‘The Love Witch’ Casts a Colorful Spell (Review)
Written by: Dale Raulerson
Directed by: Anna Biller
Cast: Samantha Robinson, Laura Waddell, Gian Keys
While numerous directors are putting the 70’s and 80’s on a pedestal lately, Anna Biller comes to the table with a meticulously crafted homage to 60’s pulp and technicolor. More impressive than the luscious color and elaborate detail though are the efforts of Biller, who not only wrote, directed and edited, but hand crafted the majority of the costumes and set decorations herself. Her vision, talent and dedication are admirable and subject matter aside, make this a film very well worth watching and appreciating for its ability to bring a world and a concept to life. This is perhaps one of the most perfect examples I’ve seen of the realization of a concept visually; where every aspect feels completely natural, yet is obviously plotted down to the most miniscule element.
The heavy contrast and explosive color make The Love Witch a feast for the eyes, with every article of clothing, piece of jewelry, and knickknack being thoroughly designed and coordinated. Each set is packed with detail and every change of setting equates to a change of wardrobe, with no article of clothing less lush or vibrant than the last. Biller’s design harnesses a perfect vision of 60’s nostalgia, while still weaving in the crispness of modern film making. The soundtrack is also perfectly matched to the visuals, rarely too prominent but nostalgically familiar in its sultry tones and retro mannerisms. The acting and dialogue are similarly retro; often cheesy and stilted, but playfully and purposefully so. Bearing that in mind, it is perfectly enjoyable and suited to the film’s style. I’m no connoisseur of 60’s pulp, but this film was able to transport me to the time and mindset seamlessly and I’d have to imagine bigger fans of the era will take great pleasure in what it has to offer.
So after spilling my guts about how fantastically designed this movie is, you might be asking what the problem is? The plot has drawn some substantial controversy for its feminist elements and projections, but I have to say it wasn’t really what I expected for all the fuss. Samantha Robinson plays the titular Love Witch, who has moved to a new “apartment” (and what an apartment) after the death of her husband, whom she very clearly poisoned. Obsessed with finding real love and her Prince Charming, she dates various men (who keep turning up dead) and occasionally has tea with her new friend Trish (Waddell). The two have differing concepts of feminism and what it takes to earn the love of a man, the concept of which basically underscores the whole plot. While some of the suggestions, namely from Elaine, are rather unhealthy, it’s important to bear in mind the affects of society on these characters, as well as their personal damages. To take any individual message or mantra too close to heart does no good; after all, we do bear witness to the steady dismantling of all the character’s lives thanks to their lust and inability to relate to other views.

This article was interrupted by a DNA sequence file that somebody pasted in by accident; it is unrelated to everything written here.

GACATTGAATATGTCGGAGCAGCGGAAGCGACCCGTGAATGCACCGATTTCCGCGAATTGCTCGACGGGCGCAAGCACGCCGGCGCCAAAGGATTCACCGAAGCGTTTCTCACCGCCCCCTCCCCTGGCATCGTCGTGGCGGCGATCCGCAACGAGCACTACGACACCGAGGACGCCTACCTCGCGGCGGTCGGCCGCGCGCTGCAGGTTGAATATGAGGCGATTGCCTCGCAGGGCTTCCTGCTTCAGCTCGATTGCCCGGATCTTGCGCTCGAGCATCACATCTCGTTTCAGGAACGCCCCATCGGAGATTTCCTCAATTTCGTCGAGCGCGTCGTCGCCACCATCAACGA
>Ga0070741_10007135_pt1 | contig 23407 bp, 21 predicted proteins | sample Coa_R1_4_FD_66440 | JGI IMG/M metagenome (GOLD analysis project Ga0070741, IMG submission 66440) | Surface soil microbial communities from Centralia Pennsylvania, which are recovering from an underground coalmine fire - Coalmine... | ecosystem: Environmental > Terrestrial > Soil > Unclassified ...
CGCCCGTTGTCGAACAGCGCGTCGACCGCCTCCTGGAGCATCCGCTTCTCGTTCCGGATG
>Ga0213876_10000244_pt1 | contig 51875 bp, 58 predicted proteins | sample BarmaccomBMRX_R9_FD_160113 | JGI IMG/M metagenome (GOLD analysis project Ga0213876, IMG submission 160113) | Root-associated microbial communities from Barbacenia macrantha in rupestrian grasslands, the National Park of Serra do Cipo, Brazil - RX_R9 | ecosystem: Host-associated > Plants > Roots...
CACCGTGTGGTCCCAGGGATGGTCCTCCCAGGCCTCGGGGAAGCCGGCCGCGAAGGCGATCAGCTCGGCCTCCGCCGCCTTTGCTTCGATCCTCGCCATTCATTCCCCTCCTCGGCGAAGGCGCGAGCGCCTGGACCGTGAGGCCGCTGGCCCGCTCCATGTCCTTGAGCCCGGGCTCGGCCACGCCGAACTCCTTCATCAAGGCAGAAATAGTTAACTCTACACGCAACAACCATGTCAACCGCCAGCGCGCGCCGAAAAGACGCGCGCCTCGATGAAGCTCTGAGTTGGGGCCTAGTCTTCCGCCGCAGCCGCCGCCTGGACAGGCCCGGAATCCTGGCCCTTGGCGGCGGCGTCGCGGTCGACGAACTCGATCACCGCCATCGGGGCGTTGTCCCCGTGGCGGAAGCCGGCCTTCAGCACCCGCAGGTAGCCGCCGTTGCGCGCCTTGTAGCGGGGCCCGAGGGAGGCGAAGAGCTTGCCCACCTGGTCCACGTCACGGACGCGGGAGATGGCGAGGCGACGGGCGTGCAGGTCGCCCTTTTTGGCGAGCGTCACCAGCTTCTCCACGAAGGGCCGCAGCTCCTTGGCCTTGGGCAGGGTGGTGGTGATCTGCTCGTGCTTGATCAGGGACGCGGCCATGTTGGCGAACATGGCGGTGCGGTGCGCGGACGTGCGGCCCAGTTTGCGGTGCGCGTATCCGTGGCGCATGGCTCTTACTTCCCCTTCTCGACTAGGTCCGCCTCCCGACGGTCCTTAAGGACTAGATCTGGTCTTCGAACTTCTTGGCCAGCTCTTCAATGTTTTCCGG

My own issues with the plot don’t stem from the feminist element of this movie, which proves to have value to the characters, but simply in the drawn out tale and the very obvious and lackluster conclusion. Though the fallout occurs with enough explosiveness, the final outcome drifts around without repercussions for too long before delivering a heavily telegraphed finale that leaves Elaine almost exactly where she begin, if only with a higher body count. While The Love Witch might provide a character examination of the dangers of certain obsessions and thoughts, it doesn’t feel enriching and the plot as a whole doesn’t really benefit from the inner revelations. Instead, the final package feels more episodic in nature, as though we’ve simply watched a few of Elaine’s exploits, versus the resolution of a larger story. It’s a lovely and entertaining product, but much less compelling and insightful than it could have been. Still, I’m plenty interested in seeing what other kaleidoscopic features Anna Biller will produce in the future.
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